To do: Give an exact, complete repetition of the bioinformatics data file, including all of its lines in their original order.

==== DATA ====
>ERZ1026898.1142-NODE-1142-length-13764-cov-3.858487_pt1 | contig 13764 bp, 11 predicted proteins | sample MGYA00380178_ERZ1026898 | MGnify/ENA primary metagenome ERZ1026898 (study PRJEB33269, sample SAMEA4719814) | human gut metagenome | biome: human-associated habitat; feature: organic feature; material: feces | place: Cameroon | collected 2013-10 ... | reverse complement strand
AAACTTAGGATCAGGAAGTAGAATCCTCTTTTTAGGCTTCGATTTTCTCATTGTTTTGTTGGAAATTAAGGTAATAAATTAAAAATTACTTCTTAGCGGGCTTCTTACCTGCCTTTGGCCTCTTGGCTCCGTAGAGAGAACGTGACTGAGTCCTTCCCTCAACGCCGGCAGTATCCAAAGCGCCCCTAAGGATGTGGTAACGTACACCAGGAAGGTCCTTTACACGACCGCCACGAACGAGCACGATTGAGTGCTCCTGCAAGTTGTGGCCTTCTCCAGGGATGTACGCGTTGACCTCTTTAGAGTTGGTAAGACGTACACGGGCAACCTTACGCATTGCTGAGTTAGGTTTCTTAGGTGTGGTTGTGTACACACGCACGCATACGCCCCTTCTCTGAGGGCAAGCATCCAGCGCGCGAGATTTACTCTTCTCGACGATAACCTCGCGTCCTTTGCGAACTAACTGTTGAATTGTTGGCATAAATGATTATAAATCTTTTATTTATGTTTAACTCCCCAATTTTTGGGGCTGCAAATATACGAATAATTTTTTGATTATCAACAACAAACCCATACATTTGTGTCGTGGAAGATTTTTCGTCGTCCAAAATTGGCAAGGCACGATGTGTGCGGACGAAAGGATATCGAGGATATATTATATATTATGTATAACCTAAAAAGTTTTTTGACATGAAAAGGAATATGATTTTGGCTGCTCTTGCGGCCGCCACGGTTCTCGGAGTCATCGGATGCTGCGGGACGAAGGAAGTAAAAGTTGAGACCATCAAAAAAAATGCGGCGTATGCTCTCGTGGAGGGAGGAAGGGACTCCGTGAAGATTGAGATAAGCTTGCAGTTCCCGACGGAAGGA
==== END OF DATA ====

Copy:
>ERZ1026898.1142-NODE-1142-length-13764-cov-3.858487_pt1 | contig 13764 bp, 11 predicted proteins | sample MGYA00380178_ERZ1026898 | MGnify/ENA primary metagenome ERZ1026898 (study PRJEB33269, sample SAMEA4719814) | human gut metagenome | biome: human-associated habitat; feature: organic feature; material: feces | place: Cameroon | collected 2013-10 ... | reverse complement strand
AAACTTAGGATCAGGAAGTAGAATCCTCTTTTTAGGCTTCGATTTTCTCATTGTTTTGTTGGAAATTAAGGTAATAAATTAAAAATTACTTCTTAGCGGGCTTCTTACCTGCCTTTGGCCTCTTGGCTCCGTAGAGAGAACGTGACTGAGTCCTTCCCTCAACGCCGGCAGTATCCAAAGCGCCCCTAAGGATGTGGTAACGTACACCAGGAAGGTCCTTTACACGACCGCCACGAACGAGCACGATTGAGTGCTCCTGCAAGTTGTGGCCTTCTCCAGGGATGTACGCGTTGACCTCTTTAGAGTTGGTAAGACGTACACGGGCAACCTTACGCATTGCTGAGTTAGGTTTCTTAGGTGTGGTTGTGTACACACGCACGCATACGCCCCTTCTCTGAGGGCAAGCATCCAGCGCGCGAGATTTACTCTTCTCGACGATAACCTCGCGTCCTTTGCGAACTAACTGTTGAATTGTTGGCATAAATGATTATAAATCTTTTATTTATGTTTAACTCCCCAATTTTTGGGGCTGCAAATATACGAATAATTTTTTGATTATCAACAACAAACCCATACATTTGTGTCGTGGAAGATTTTTCGTCGTCCAAAATTGGCAAGGCACGATGTGTGCGGACGAAAGGATATCGAGGATATATTATATATTATGTATAACCTAAAAAGTTTTTTGACATGAAAAGGAATATGATTTTGGCTGCTCTTGCGGCCGCCACGGTTCTCGGAGTCATCGGATGCTGCGGGACGAAGGAAGTAAAAGTTGAGACCATCAAAAAAAATGCGGCGTATGCTCTCGTGGAGGGAGGAAGGGACTCCGTGAAGATTGAGATAAGCTTGCAGTTCCCGACGGAAGGA